- Dayton’s first attorney was Judge Joseph Crane.
- James Cox served 2 terms as governor of Ohio and ran for US President.
- Charles Lindbergh flew into Dayton’s McCook Field on August 5, 1927.
- Susan (Koerner) Wright, mother to Wilbur and Orville, was highly-educated, especially for her time. She met Milton, her future husband, while attending Huntsville College in Huntington, Indiana. After being ordained in the United Brethren ministry, Milton was assigned to Oregon. He asked Susan to accompany him as his wife. She agreed to the marriage proposal but did not want to go to Oregon. She waited 2 years and they wed on November 24, 1859.
Robbins was born in New Jersey in 1760 and was a surveyor and farmer. He married Bathsheba Nutt (Aaron’s sister) in 1782. Throughout their marriage, they had a total of 12 children:
- Nancy (1783-1858)
- Richard (1784-1837)
- Abigail (1787-1854)
- Elizabeth (1790-1879)
- Benjamin (1791-1792)
- Rebecca (1793-????)
- Samuel (1795-1862)
- Aaron (1797-1825)
- Levi (1800-1866)
- twins Mary (1803-1833) and John (1803-1805)
- Bathsheba (1806-1845)
Benjamin Van Cleve (1773 – 1821)
- His marriage to Mary Whitten was the first marriage registered in Dayton. They had one son, John.
- Benjamin accompanied the first party of settlers to Dayton.
- Benjamin established Dayton’s first library, post office, and school, all in his log cabin.
John Van Cleve (1801 – 1858)
- He was a child prodigy. At 16, he was teaching Latin and Greek and translating plays from German and French.
- He contributed collections to Dayton’s first natural history museum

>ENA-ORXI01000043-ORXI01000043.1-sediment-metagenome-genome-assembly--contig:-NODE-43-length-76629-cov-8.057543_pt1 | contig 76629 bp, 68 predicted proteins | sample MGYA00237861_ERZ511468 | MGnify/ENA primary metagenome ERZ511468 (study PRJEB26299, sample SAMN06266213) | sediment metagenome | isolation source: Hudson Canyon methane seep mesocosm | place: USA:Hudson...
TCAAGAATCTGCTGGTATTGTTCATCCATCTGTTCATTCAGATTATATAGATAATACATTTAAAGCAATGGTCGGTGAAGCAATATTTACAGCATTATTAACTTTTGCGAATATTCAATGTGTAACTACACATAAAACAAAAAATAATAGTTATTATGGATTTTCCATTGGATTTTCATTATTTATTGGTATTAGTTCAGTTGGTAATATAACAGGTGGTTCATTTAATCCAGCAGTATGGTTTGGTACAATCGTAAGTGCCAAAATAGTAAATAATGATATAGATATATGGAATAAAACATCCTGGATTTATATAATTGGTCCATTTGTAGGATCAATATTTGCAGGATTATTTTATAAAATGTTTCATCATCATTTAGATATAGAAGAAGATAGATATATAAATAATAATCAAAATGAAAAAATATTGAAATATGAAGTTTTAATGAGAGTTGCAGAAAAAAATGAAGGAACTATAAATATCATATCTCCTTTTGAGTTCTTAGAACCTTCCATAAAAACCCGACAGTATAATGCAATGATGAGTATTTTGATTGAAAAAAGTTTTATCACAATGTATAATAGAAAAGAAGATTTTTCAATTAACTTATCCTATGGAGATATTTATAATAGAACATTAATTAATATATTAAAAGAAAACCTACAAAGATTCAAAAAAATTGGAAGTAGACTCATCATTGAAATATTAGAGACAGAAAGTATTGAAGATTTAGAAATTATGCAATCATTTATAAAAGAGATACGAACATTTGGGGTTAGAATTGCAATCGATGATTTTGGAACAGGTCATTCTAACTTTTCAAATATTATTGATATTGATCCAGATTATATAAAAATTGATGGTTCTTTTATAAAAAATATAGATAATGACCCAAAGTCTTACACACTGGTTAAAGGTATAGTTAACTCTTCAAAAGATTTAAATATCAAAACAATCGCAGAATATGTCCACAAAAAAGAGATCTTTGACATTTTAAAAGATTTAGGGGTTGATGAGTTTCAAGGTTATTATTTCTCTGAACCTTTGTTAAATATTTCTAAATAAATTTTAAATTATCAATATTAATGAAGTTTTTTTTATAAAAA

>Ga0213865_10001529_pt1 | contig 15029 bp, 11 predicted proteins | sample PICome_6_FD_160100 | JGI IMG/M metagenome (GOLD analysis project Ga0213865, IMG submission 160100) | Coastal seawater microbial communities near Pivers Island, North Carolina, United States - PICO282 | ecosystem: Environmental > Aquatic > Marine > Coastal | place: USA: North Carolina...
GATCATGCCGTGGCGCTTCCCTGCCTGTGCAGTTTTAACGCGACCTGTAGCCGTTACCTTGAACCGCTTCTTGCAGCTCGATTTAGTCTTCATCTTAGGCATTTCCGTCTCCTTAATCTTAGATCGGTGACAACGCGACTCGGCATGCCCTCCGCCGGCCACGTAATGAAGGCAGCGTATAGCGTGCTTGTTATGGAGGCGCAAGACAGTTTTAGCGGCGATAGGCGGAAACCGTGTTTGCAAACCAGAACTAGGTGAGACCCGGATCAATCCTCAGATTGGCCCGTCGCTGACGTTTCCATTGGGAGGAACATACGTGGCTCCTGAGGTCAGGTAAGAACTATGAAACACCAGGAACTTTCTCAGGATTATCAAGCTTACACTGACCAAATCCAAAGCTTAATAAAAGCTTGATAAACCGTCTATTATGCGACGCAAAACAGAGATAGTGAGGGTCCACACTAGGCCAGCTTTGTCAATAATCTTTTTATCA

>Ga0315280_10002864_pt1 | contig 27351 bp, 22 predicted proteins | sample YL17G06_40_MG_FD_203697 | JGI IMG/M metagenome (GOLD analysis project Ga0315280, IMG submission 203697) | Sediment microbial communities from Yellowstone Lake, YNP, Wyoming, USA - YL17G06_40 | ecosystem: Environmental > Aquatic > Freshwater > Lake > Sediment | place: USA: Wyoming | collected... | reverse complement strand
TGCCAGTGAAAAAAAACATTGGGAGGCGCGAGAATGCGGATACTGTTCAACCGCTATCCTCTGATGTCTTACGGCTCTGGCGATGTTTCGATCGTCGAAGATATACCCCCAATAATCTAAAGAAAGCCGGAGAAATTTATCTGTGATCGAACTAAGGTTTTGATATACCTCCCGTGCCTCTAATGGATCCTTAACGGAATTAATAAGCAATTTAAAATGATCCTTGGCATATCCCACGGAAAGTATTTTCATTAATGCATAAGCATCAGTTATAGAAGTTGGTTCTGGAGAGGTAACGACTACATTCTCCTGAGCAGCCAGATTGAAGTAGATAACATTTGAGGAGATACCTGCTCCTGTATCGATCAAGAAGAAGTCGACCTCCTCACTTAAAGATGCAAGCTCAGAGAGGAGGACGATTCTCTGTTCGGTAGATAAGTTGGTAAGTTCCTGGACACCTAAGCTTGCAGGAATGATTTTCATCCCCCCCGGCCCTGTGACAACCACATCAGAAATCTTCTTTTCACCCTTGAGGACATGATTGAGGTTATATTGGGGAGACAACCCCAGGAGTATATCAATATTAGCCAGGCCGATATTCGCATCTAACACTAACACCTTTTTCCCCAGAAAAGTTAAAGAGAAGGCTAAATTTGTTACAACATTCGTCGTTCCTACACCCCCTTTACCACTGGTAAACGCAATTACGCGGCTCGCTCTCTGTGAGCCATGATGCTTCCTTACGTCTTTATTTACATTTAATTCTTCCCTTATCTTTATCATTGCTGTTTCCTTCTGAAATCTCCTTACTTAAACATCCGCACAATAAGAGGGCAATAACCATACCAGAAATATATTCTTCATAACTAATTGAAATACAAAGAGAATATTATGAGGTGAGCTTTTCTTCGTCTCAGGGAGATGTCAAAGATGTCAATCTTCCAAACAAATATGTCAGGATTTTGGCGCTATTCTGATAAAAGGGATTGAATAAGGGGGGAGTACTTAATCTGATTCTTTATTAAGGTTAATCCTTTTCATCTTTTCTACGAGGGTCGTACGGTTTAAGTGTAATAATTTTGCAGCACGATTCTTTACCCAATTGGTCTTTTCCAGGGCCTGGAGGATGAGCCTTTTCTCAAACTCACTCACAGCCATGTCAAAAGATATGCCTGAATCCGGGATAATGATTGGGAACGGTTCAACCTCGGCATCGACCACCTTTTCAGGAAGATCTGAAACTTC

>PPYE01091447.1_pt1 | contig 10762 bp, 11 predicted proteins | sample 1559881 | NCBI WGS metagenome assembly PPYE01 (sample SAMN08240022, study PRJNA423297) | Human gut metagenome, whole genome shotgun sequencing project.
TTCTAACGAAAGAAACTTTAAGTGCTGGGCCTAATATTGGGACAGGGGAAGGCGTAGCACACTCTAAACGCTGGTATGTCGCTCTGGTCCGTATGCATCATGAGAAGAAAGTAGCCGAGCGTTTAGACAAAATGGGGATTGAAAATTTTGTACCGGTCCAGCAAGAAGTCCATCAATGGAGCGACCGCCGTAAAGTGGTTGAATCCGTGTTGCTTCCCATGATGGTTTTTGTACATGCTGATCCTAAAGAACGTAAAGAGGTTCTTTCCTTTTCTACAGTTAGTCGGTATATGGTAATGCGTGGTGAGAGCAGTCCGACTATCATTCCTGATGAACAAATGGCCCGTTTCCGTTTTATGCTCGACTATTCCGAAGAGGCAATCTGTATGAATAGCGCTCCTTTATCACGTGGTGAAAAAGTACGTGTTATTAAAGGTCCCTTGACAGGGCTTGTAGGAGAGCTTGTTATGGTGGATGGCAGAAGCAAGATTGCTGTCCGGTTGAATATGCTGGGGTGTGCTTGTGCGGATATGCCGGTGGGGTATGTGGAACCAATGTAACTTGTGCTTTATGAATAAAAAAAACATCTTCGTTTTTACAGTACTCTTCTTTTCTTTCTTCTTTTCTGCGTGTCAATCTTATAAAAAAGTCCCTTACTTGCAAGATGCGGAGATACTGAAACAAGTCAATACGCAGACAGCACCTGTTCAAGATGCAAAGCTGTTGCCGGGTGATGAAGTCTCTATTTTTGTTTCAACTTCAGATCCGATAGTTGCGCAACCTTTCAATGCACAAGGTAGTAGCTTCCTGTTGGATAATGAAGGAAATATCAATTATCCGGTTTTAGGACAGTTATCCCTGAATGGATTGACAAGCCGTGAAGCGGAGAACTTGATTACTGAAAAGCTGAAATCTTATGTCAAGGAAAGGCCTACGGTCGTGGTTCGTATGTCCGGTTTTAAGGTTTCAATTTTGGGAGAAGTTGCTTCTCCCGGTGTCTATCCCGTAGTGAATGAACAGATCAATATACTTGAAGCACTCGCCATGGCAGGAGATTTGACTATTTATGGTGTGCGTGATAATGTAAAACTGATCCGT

- Helped found Woodland Cemetery
- Was reportedly over 300 pounds and very sensitive about his appearance. He refused to marry and would not sit for portraits or photographs.
During his time teaching, August studied the Allen Quarry tucked away in Centerville (where the Rod & Reel Fishing Club is now), and identified and named the formation there, and discovered a new classification of limestone – which he named the Brassfield limestone. He was also responsible for naming a rock formation the Beavertown Marl at the quarry site at Wilmington Pike and Dorothy Lane. August had found his specialty, and many fossils found in the Centerville area were named by him.
Murder & Mayhem in Dayton and the Miami Valley came out last June, featuring many true crime stories in Dayton from the 1800s and early 1900s.
You can buy an autographed copy directly from Sara here!
Also stay tuned for a post soon with some teasing previews of the stories in the book!
Her successes led to three trips to the Olympics – Barcelona in 1992, Atlanta in 1996, and Sydney in 2000. When Tonja made the team in 1992, she was just 21 and was the second youngest Olympian from the U.S. to be sent to Spain. Once the Dayton Daily News published an article about Tonja going to Barcelona, it was publicized that her mother wouldn’t be able to afford the trip to Spain. The article spurred Daytonians on to donate funds to pay for the trip, and Tonja’s mother was able to see Tonja compete.